• 2 teaspoons toasted sesame seeds (for garnish)

Directions:

  1. Pre-heat oven to 425 F (400 F if convection oven).
  2. Place quartered cabbage on parchment paper lined baking sheet. Liberally coat each quarter cabbage with light olive oil, and sprinkle with salt.  Roast cabbage for 15 to 18 minutes, flipping cabbage once halfway through cook time.
  3. While cabbage is roasting, make ginger peanut vinaigrette. Place fresh ginger, garlic, soy sauce, vinegar, peanut butter and sesame oil into small bowl and whisk until peanut butter is blended.  Gradually pour in canola oil while still whisking, and whisk until well blended and creamy.  Alternately, you can use an immersion blender to mix the vinaigrette, but in this case, place all ingredients in a tall container and blend until vinaigrette has a smooth consistency.
  4. To serve cabbage, place on plates, drizzle each quarter with about 1 ½ tablespoon of ginger peanut vinaigrette, and sprinkle with sesame seeds.

 

Leek Potato Soup Recipe

Leek Potato Soup Recipe

On a rainy day like today, I crave a bowl of soup.  Soup is so warm and comforting; it’s just what I need on a cool, gray, rainy Monday.  Leek potato soup is Greg’s favorite. A batch of it goes quickly in our house.

Leek potato soup is a classic for a reason.  The mild onion flavour of leeks boosts the taste of potatoes, and the potato brings a smooth, velvety texture to the soup.  Add some garlic and thyme to enhance the flavours and a great bowl of soup can be savoured.

I like to use bacon when making leek potato soup.  It adds a depth to the flavour and some texture to an otherwise smooth soup.

leeks, onions, red potatoes

Any type of potato can be used in the soup, but I prefer red potatoes.  They are a bit less starchy than white or yellow potatoes and give a smoother texture to the soup, without it being too thick.  I use whatever type of onion I have on hand, but my favorite kind to use is a sweet white onion.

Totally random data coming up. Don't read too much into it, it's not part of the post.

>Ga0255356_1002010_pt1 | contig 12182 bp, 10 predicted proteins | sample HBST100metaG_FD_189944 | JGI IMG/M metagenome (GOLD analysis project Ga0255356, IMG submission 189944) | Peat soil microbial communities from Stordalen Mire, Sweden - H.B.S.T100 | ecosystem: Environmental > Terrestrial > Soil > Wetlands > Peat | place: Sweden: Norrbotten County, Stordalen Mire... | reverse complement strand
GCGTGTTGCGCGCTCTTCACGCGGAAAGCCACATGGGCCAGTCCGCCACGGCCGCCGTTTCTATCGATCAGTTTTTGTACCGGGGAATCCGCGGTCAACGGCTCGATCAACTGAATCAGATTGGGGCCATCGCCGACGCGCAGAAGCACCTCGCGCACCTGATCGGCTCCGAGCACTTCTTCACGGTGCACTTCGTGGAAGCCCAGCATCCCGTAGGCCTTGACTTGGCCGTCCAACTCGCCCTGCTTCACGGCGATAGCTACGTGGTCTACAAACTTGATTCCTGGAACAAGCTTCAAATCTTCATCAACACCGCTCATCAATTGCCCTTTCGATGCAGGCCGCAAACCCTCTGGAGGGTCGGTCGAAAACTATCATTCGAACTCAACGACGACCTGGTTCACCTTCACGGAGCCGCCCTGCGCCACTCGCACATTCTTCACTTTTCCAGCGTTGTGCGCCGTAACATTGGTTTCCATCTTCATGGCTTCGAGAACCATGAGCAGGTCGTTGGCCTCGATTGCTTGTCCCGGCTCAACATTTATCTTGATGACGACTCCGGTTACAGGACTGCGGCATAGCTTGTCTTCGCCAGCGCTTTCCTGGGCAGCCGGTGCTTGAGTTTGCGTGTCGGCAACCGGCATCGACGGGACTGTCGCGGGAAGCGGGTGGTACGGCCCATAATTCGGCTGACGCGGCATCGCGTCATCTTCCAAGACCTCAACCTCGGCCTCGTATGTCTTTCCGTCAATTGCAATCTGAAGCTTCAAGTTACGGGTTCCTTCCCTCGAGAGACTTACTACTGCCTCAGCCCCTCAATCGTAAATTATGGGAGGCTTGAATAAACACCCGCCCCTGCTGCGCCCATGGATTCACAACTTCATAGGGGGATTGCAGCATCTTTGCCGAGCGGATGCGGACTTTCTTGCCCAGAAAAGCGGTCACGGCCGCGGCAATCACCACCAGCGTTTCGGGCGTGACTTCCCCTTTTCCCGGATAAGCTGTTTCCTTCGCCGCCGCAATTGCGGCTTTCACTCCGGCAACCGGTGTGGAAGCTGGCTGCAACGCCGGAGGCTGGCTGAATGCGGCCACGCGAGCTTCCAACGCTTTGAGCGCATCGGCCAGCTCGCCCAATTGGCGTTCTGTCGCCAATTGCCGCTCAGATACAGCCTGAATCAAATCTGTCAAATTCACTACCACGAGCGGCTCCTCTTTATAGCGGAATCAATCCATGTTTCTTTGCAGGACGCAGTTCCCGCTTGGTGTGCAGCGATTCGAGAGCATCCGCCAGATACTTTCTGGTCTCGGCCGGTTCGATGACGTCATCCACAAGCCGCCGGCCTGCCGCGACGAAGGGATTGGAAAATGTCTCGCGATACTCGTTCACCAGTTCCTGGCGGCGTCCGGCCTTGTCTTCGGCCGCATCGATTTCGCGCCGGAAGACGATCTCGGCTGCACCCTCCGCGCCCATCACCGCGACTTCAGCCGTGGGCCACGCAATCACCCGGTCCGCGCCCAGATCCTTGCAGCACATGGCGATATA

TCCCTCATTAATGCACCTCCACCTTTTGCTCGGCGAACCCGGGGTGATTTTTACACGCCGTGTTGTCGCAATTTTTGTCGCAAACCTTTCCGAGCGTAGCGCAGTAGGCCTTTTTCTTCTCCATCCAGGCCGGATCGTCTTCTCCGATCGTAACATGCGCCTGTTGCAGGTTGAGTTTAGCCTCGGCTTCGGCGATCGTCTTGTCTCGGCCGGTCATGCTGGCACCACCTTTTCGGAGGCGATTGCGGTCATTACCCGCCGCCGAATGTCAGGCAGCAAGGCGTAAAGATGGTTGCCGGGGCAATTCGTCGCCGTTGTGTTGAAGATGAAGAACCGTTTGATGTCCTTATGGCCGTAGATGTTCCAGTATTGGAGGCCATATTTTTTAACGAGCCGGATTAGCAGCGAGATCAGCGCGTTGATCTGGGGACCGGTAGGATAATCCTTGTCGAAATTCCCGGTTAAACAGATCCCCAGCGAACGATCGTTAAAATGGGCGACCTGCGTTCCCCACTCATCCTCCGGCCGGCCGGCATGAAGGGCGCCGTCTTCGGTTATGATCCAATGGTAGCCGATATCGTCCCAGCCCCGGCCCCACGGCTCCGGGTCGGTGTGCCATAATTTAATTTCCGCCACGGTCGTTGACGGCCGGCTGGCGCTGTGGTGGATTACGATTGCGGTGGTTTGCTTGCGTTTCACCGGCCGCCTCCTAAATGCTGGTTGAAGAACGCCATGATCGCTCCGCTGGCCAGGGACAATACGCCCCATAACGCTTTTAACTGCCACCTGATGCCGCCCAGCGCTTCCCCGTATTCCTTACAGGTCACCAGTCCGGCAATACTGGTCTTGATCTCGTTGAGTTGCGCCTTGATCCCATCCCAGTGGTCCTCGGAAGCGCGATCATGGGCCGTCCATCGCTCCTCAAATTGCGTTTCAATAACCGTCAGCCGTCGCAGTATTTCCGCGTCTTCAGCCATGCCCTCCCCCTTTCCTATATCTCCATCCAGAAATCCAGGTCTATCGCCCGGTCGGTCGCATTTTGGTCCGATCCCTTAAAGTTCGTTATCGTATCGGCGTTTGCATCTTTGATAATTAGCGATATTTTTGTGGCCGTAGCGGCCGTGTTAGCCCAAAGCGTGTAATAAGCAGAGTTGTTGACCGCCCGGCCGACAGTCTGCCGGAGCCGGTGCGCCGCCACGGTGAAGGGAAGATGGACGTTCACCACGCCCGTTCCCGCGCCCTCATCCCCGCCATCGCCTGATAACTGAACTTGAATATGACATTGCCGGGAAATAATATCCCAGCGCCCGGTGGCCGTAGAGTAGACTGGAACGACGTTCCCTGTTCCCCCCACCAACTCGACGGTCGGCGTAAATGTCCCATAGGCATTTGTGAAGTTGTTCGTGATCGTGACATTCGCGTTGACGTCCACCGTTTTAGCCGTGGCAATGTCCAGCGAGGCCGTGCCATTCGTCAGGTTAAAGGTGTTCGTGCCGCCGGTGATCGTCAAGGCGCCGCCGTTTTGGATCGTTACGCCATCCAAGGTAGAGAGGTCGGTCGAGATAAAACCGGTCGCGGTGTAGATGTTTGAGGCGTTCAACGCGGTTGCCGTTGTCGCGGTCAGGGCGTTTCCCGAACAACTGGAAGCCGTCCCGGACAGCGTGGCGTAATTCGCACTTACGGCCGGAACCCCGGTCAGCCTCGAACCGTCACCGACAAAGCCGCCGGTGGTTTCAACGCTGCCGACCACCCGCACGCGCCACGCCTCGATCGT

Recipe:  Leek Potato Soup

Makes 5 servings

 

Recipe Leek Potato Soup

Ingredients:

  • 3 slices bacon
  • 2 tablespoons olive oil
  • 1 medium onion (about 1 cup chopped)
  • 1 teaspoon fresh thyme, chopped
  • 1 large leek, cleaned and finely chopped into half-moons (about 2 ½ to 3 cups)
  • 2 cloves garlic, minced
  • 3 ½ cups (900 mL) no salt added chicken broth
  • 2 medium red potatoes (about 2 cups chopped)
  • ¼ teaspoon salt

Directions:

  1. In a large pot on medium heat, cook bacon until crispy. When bacon cooked, remove from pot and set aside.  Keep bacon drippings in pot.
  2. Add onion and a bit of salt to pot and sauté. If there are not enough bacon drippings in pot to keep onion from burning, add 1 tablespoon olive oil.  Cook onion for about 10 minutes, until translucent and starting to brown.  Add thyme and cook for an additional 2 to 3 minutes.
  3. Add leek and one tablespoon olive oil to pot. Sauté leek about 5 minutes, until translucent and soft.  Add garlic and cook for an additional minute or two.
  4. Add first ½ cup of broth to pot to deglaze it. Scrape up browned bits, as they will add flavour to the soup.  Add remainder of broth, salt and potatoes to the pot, cover and bring to a boil.  Once boiling, decrease heat and simmer for 20 minutes.
  5. Remove pot from heat, uncover and let cool for 5 to 10 minutes. Use immersion blender directly in the soup pot to blend soup and create a smooth texture.
  6. Break bacon reserved from step 1 into medium size pieces and sprinkle into each bowl of soup.

Whole Wheat Banana Muffins with Coconut and Chocolate Chips

Whole Wheat Banana Muffins with coconut and chocolate chips